When you think of the term "director commentary," you consider something premium--a reason to buy the new 20th Anniversary Blu-Ray, or hidden unlockables or paid DLC for a game. What you usually don't consider is the lead director of one of 2010's greatest (and gayest!) action games, alone in his home at 1AM, playing his own game and recording thoughts and secrets on his iPod. But it's true: Hideki Kamiya, who also directed Devil May Cry, Viewtiful Joe, and Okami, has been inspired by folks playing his game on YouTube to upload his own playthrough of Bayonetta, with commentary on everything from cutscene choices to undocumented features.
So far, the series has three videos uploaded, with more appearing on the Platinum Games blog every week or so. They're all embedded below, along with some notes on my favorite revelations. Make the jump to Purgatorio and we'll see its secrets together!
Kamiya pores over the cutscenes at length, which is sensible considering how much of Bayonetta's signature style and humor are conveyed from them. The first scene has Bayonetta & Jeanne hurtling down a cliff fighting angels on a crumbling clock tower, which was done to convey the player falling into the middle of a huge, supernatural war. The combat tutorial came later, since this scene was mainly a story event.
The graveyard act which introduces Bayonetta in the modern era is filled with little jokes and references put in by the Sega team, some of whom even slipped past each other. For example, animator Eijiro Nishimura is a huge fan of beetles, hiding them all over Resident Evil 4, and Kamiya was surprised to discover one at the beginning of this game, too. And while any Sega fan probably caught the idea that Bayonetta had assassinated "Eggman," the baddie from Sonic, Kamiya insists that he thought of the name on his own and only later realized it corresponded to an iconic Sega villain. It was also apparently a last-minute choice to include the "Team Little Angels" headstone, which is a nod to Kamiya's group under Capcom, "Team Little Devils."
There are plenty of differences between the genre-defining Devil May Cry and Kamiya's latest project - in addition to the scope of many battles, Platinum wanted the player to travel through populated areas. The idea of 'Purgatorio,' a reality next to our own where the witches and the angels wage their war, was convenient to allow storytelling with human characters. (Although, it's also used to set up one of the more contrived subplots between Luka and Bayonetta, so it's not without its flaws!)
Kamiya then explains one of the touchy points about the game's cutscenes: the fact that plenty of them have no animation, resmbling an advanced motion comic. Internally, this living-storyboard style was referred to as a "simple cutscene," and they had plenty of debates as to which scenes deserved to be fully animated. The director notes that Bayonetta includes over 90 minutes of story sequences, so it would've been impossible to release on time if they'd fleshed out and mo-capped every scene. He notes there's a "certain romanticism" to rendering a game's cutscenes in realtime, so he's proud they were able to do over 99% of the scenes in-engine rather than pre-recording.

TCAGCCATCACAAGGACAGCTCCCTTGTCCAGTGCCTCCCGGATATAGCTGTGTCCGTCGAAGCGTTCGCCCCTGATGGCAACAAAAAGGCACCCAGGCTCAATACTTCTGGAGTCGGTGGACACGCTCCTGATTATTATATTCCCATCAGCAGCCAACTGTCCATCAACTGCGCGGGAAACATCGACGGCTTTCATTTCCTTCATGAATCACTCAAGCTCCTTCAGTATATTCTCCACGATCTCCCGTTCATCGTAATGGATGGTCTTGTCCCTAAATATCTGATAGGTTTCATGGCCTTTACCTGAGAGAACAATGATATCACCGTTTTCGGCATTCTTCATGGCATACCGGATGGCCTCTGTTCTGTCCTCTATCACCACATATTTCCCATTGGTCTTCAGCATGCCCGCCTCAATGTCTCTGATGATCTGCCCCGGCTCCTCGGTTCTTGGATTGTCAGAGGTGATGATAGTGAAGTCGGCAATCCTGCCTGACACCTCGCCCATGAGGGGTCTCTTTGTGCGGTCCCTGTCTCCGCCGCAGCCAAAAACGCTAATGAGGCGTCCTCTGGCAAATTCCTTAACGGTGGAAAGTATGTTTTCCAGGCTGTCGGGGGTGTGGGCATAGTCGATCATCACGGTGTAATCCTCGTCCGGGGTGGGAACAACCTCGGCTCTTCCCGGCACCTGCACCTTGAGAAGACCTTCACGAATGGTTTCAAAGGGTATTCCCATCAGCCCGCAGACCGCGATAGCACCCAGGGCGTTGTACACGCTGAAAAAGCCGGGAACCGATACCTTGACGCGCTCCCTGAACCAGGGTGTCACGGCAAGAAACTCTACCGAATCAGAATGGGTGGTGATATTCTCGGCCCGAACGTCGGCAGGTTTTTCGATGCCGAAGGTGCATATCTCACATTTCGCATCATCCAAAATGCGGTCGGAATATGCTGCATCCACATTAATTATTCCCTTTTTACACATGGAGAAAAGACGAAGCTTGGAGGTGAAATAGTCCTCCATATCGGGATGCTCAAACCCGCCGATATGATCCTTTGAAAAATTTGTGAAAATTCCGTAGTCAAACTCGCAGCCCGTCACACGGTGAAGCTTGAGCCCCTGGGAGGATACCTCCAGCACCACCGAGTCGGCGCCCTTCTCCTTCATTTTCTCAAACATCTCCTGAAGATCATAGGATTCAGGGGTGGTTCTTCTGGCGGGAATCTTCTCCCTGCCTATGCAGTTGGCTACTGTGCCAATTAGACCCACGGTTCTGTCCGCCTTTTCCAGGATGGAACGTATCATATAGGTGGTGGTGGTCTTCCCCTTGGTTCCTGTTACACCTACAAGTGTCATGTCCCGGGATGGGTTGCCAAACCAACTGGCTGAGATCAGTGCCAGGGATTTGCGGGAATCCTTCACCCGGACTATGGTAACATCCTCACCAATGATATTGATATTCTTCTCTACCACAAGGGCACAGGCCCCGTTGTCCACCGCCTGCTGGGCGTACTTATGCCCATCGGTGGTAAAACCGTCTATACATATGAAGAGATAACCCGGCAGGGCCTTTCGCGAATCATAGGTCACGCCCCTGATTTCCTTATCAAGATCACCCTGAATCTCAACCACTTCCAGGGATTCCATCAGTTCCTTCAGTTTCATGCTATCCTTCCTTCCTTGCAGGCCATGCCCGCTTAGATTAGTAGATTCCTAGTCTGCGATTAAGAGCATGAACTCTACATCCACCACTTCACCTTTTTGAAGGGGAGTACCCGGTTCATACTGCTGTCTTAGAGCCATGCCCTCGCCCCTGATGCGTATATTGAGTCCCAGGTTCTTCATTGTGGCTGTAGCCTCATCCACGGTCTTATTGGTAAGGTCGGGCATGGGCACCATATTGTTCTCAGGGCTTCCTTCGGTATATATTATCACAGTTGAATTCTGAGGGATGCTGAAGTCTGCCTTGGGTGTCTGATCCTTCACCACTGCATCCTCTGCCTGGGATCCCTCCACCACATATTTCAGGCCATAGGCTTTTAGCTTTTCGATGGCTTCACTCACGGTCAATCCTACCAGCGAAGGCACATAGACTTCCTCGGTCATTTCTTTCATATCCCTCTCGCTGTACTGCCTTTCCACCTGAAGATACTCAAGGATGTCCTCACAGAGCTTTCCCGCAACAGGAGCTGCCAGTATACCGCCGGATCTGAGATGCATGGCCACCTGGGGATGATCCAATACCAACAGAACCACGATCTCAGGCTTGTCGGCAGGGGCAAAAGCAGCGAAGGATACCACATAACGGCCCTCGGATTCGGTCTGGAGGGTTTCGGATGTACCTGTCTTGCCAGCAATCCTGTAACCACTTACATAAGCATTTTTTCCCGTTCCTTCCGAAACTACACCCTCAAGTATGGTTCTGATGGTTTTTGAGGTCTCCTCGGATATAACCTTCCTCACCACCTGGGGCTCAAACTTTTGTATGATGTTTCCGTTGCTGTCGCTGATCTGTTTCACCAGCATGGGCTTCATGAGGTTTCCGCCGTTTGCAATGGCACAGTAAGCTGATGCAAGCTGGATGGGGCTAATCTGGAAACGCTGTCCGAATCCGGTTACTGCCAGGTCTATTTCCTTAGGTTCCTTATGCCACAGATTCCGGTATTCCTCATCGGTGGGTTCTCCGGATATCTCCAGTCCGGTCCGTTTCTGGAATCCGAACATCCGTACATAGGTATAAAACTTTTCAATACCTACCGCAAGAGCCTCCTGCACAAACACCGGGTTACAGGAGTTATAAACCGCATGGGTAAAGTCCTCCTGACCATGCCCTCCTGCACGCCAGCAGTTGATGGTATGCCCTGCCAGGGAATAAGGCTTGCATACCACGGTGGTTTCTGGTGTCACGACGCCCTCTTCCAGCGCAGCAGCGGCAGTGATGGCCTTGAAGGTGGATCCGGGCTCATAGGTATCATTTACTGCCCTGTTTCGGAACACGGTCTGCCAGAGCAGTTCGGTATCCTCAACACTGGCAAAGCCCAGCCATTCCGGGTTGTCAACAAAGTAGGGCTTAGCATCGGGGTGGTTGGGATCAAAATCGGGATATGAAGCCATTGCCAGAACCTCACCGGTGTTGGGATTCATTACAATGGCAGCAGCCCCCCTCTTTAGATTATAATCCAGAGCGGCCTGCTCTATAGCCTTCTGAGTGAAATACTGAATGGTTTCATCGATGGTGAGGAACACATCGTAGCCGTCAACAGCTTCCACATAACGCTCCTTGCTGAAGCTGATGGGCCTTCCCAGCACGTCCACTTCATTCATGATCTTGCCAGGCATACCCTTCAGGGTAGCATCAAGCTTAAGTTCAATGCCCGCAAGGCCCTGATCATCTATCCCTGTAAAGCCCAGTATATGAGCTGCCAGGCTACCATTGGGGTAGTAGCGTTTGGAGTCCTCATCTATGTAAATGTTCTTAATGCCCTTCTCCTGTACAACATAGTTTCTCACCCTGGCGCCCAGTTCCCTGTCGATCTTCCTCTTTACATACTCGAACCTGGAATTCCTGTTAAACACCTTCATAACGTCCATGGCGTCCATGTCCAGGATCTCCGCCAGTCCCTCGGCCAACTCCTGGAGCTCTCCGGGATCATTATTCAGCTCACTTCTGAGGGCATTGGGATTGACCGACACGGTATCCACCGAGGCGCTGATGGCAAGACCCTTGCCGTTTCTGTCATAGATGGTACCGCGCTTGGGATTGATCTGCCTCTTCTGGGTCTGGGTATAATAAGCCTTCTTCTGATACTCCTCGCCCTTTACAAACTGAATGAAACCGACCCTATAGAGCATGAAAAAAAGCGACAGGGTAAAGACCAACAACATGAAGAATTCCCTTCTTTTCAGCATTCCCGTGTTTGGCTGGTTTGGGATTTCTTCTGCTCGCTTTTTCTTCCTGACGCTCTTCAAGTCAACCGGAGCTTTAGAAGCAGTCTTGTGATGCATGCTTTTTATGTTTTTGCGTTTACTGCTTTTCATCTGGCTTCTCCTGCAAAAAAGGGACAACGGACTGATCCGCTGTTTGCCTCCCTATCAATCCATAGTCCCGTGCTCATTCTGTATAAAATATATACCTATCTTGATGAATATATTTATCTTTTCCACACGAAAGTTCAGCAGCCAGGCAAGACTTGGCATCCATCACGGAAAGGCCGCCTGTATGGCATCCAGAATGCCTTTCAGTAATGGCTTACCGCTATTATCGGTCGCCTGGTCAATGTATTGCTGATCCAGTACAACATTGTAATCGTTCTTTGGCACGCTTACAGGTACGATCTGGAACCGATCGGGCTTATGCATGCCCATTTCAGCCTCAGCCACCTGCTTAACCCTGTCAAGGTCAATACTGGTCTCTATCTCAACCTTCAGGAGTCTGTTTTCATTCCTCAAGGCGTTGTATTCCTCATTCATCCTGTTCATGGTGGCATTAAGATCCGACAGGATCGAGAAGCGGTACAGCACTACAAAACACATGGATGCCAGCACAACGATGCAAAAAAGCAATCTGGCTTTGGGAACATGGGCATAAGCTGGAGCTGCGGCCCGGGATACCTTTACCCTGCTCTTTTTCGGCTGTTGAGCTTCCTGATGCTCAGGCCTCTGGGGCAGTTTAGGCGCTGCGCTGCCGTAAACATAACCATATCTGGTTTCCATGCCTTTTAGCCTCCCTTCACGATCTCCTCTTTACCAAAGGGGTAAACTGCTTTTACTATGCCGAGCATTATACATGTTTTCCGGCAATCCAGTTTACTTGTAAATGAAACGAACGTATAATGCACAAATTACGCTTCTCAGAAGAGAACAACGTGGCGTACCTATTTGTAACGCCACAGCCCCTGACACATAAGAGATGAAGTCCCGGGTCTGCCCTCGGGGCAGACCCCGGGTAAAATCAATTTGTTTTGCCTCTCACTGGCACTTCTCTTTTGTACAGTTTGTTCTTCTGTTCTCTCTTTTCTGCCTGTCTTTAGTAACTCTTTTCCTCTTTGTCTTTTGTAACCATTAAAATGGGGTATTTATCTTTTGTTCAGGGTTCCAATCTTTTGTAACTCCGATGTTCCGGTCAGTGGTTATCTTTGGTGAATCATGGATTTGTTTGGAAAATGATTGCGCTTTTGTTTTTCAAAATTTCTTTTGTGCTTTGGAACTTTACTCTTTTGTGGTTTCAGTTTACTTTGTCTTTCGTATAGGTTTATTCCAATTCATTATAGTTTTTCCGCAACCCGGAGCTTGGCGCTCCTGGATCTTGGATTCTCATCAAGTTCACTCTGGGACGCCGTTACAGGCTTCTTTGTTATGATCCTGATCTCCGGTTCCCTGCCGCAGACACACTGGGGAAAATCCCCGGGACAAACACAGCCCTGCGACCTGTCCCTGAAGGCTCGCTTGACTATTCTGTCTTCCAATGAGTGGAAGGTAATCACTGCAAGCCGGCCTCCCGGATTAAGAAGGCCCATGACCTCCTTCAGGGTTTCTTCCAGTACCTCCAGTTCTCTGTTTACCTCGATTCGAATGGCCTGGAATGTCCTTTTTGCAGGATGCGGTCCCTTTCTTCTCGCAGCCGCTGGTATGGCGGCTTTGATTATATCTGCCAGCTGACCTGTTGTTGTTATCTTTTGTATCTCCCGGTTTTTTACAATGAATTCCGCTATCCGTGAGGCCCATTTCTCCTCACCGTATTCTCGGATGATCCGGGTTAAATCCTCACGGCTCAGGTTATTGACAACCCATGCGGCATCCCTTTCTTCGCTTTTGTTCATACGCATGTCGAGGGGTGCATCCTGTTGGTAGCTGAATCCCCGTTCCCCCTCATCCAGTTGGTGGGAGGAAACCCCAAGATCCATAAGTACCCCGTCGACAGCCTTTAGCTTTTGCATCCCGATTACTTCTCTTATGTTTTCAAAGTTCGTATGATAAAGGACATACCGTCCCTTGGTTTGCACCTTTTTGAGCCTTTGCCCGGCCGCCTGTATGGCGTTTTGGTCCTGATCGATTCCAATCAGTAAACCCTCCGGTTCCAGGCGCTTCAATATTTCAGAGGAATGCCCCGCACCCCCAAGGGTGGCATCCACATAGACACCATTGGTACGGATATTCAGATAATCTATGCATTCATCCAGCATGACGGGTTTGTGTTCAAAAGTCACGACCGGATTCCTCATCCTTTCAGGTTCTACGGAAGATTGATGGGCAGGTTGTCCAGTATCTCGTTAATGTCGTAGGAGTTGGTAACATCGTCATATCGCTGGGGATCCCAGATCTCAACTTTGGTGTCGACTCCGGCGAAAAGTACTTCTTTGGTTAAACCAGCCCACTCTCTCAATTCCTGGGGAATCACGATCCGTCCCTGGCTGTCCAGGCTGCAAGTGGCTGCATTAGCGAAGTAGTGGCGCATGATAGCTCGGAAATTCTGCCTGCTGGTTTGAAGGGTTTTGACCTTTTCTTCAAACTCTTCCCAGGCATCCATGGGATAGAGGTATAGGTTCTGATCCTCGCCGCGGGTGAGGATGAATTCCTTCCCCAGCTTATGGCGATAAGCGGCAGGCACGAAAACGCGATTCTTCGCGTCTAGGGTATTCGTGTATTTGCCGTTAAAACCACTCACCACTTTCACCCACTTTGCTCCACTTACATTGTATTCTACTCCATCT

The commentary also has some intriguing insights about Bayonetta herself: one of the early concepts had her speaking in a haughty schoolmistress voice, but that proved too alienating. They knew they had to use a British voice for the character, invoking a European idea of witches as self-sufficient female warriors. Bayonetta's controversial high-powered sexiness is only barely touched upon, however: of the first "climax scene," Hideki Kamiya simply says, "this is something that might be embarrassing to watch with your parents."
It seems Platinum also made the game with casual players in mind, perhaps to the dismay of the hardcore who'd love to keep the experience all to themselves. Kamiya goes in depth about the Witch Time mechanic, something he calls a new kind of defense which rewards risk for pro players, while also making escape quick for those less skilled. Doding is activated with just one button, which is much easier than in DMC. He also notes the refining of ideas behind Viewtiful Joe, where players had to time their dodge, then manually activate the Slow power to fight well. Finally, he mentions that the Easy Automatic mode has much more style and flow to it than in his first game, making it an option for players who just want to have fun with Bayonetta.
Most interestingly, Kamiya revealed a few hidden features in Bayonetta that weren't found in any menu or manual! If the titular character has a lollipop in a given cutscene, the player can choose its color by holding down the corresponding button before that scene begins. And, proving most useful, the 'Practice Mode' that shows up in loading screens can be extended indefinitely by hitting the Back or Select button. These tips have been discovered by internet codemasters much earlier, but it's always fun to see an artist reveal hidden elements to his own work.
As someone who enjoyed every ounce of Bayonetta's unbelievable style and fierce gameplay, hearing the fabled director who gave stylish action its start discuss his own game is a treat - I hope more developers take the cue and offer a personal post-mortem on their titles. Platinum Games' blog will be periodically updated with more of these videos, and I enjoy combing through them so much I might have to revisit the Witch/Sage War soon amidst the rest of these new releases. Look forward to more of director Kamiya's videos in the future!